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Thanks folks when I say “low” I mean suspension obviously not the PSI of the tires which are always at 42. Maybe I should put them at 45? No aftermarket anything here or spacers. Just pure factory.

Anyway I guess I’m the only unlucky one. Just like my 2013 model S I guess getting more than 7k miles per set of rear tires is not gonna happen. The Tesla service rep confirmed that’s not unusual for whatever that’s worth.
 
“SCRAPING SOME INTERNAL COMPONENTS?”

Excuse me?

Tire is round. Go take a look at your rear wheel wells and see what components are being lathed down please….

We’ll be waiting. Please send pics too:)

Thx.
Dude I’m just relaying verbatim what the guy told me when I drove the car in. When I picked it up he clarified that the tire is not touching anything so I don’t know why he said that initially.
 
Thanks folks when I say “low” I mean suspension obviously not the PSI of the tires which are always at 42. Maybe I should put them at 45? No aftermarket anything here or spacers. Just pure factory.

Anyway I guess I’m the only unlucky one. Just like my 2013 model S I guess getting more than 7k miles per set of rear tires is not gonna happen. The Tesla service rep confirmed that’s not unusual for whatever that’s worth.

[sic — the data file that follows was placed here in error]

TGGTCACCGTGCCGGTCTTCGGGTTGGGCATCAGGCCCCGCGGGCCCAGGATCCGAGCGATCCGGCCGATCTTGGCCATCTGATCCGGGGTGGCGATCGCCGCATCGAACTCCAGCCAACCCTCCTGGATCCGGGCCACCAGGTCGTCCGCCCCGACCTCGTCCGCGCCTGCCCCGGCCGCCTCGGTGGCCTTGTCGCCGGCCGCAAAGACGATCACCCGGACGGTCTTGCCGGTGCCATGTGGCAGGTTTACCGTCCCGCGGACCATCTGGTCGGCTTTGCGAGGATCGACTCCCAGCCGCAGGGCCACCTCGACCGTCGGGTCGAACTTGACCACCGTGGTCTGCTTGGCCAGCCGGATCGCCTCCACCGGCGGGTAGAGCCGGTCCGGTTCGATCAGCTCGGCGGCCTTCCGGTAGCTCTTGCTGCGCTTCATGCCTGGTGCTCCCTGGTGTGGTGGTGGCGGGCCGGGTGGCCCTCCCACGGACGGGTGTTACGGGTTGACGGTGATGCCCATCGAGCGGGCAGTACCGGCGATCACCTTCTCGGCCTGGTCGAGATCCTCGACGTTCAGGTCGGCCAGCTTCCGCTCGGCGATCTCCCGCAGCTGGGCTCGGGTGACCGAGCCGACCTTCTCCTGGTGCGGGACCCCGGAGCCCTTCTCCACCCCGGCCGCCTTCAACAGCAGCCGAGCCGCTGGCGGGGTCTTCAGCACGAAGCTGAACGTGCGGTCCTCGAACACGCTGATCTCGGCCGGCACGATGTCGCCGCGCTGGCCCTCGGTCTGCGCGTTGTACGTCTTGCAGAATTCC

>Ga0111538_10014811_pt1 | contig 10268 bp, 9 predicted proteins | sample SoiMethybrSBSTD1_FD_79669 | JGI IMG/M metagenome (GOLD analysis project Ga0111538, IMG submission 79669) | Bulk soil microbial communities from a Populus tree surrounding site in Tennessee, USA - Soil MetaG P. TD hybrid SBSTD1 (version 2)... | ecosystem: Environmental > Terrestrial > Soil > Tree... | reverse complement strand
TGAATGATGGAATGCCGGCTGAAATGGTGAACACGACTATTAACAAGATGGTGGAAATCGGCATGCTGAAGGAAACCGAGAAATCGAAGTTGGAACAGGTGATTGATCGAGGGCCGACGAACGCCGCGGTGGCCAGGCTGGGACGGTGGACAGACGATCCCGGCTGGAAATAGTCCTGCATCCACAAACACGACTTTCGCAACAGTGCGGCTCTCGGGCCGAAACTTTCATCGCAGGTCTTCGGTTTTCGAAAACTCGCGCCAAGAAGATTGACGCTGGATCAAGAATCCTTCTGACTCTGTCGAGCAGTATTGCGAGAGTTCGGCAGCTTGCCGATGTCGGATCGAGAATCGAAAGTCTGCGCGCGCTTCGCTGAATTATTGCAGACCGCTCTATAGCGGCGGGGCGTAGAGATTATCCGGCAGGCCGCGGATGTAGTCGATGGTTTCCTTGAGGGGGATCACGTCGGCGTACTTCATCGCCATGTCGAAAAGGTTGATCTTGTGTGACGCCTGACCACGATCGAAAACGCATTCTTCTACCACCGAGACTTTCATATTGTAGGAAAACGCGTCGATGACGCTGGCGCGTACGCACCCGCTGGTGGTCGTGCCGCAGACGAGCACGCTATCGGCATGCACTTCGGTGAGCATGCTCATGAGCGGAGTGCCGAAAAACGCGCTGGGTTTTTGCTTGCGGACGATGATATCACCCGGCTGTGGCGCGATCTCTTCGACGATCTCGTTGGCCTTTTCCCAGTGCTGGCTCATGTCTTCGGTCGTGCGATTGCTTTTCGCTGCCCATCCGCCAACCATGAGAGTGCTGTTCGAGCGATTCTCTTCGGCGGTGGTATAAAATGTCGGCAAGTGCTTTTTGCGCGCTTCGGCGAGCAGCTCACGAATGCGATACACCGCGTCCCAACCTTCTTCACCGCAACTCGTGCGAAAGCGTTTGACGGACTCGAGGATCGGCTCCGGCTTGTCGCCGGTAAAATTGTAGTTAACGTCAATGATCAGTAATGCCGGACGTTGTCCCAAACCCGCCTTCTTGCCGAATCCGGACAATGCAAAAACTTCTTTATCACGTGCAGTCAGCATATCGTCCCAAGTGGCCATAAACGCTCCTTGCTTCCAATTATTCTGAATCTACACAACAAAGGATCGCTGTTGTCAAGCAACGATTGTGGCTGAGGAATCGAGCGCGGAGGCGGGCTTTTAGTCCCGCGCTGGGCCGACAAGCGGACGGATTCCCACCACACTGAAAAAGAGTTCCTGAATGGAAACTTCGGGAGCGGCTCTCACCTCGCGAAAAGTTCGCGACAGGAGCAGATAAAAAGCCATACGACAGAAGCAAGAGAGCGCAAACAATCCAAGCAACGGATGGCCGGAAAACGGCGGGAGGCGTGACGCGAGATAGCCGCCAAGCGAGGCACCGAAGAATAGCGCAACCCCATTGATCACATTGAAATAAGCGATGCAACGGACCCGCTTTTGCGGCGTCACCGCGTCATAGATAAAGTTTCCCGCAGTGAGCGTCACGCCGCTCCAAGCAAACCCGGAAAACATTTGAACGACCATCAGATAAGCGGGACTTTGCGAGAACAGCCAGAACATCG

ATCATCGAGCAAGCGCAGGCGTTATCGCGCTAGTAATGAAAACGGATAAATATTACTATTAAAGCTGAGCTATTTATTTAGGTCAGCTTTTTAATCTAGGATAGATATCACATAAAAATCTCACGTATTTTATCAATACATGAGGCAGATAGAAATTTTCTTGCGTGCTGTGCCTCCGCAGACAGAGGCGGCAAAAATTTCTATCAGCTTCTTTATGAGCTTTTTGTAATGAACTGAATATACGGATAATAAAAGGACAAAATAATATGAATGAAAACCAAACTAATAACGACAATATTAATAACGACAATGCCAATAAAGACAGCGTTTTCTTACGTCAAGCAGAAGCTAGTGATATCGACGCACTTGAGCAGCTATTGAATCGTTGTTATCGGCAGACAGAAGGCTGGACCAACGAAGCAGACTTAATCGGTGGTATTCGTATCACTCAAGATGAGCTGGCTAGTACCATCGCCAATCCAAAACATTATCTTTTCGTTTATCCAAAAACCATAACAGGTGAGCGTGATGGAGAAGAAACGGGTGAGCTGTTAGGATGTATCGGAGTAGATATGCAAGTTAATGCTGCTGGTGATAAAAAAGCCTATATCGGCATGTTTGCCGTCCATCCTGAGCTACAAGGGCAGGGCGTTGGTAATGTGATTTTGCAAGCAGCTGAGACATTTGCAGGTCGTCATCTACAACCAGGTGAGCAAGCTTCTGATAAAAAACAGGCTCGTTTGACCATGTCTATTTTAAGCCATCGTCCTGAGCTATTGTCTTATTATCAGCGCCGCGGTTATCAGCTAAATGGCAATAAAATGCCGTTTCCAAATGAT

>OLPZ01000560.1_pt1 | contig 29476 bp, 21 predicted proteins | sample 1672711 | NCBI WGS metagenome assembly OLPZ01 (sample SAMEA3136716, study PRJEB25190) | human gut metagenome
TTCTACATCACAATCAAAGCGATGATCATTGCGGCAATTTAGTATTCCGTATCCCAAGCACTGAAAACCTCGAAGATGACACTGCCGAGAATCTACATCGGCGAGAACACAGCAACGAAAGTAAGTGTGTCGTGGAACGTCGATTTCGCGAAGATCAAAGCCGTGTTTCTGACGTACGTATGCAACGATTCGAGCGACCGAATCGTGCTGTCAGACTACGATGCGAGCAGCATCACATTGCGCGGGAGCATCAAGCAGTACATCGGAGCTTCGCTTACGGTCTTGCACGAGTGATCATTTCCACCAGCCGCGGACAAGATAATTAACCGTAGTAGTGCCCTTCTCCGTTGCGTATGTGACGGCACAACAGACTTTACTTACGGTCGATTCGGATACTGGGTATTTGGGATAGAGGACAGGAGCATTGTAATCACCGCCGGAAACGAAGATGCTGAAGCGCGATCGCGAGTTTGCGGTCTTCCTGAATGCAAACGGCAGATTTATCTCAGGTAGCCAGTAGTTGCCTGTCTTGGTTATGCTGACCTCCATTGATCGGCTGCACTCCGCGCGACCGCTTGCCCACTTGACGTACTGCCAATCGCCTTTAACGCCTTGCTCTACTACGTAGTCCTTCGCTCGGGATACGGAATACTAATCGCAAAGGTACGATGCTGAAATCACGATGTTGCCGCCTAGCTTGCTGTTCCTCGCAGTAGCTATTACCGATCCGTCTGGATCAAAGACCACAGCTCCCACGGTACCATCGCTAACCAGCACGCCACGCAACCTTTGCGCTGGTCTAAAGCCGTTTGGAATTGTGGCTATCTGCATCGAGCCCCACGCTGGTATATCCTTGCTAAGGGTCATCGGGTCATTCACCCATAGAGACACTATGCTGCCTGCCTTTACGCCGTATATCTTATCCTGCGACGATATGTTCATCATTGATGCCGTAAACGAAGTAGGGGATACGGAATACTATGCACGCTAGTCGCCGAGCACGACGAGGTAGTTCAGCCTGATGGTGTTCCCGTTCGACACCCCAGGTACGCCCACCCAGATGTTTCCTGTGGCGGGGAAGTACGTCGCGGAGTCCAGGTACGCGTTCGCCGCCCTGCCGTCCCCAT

Not unusual, and you definitely should be at 45, not 42.
 
Thanks folks when I say “low” I mean suspension obviously not the PSI of the tires which are always at 42. Maybe I should put them at 45? No aftermarket anything here or spacers. Just pure factory.
That’s the problem with sentence fragments, the meaning can be unclear.

Is the wear on the involved tires equal on the inside and outside edges or is the wear asymmetrical? If it’s identical, then tire pressure is the main suspect. If asymmetrical, then one might look to the suspension/alignment. If it’s the inside edges, then camber might be the issue. Camber is the tire tilt when looking at it from the back. Many high performance cars tilt the rear tires so the tire runs more on the inside edge then when the car goes around an aggressive turn, the tire lays down flat and side slip is less. Further the tire formulations are stickier for traction, so not formulated for long wear. By dropping the suspension, you’ve altered the factory settings substituting settings of your own. If you know what you are doing, then you’ve probably improved handling. Still all that energy of the heavy car turning sharply at high speed grinds up the tires. If you lowered the car for looks alone, then you may have given up more in the way of factory optimized suspension settings than you gained by looking at full wheel wells. If you are running at 42 PSI instead of 45, the tires will be slightly softer further increasing wear.

The Tesla is very good at straight line acceleration. It isn’t really ideal for non straight high speed driving because the thing is so heavy. It doesn’t feel heavy when you drive it because you have all that instant effortless torque, but if you ever do an emergency abrupt turn at high speed, that thing will plow on forward like an old 1960’s Lincoln. For ideal racing turns, you want a light car with a stiff well turned suspension.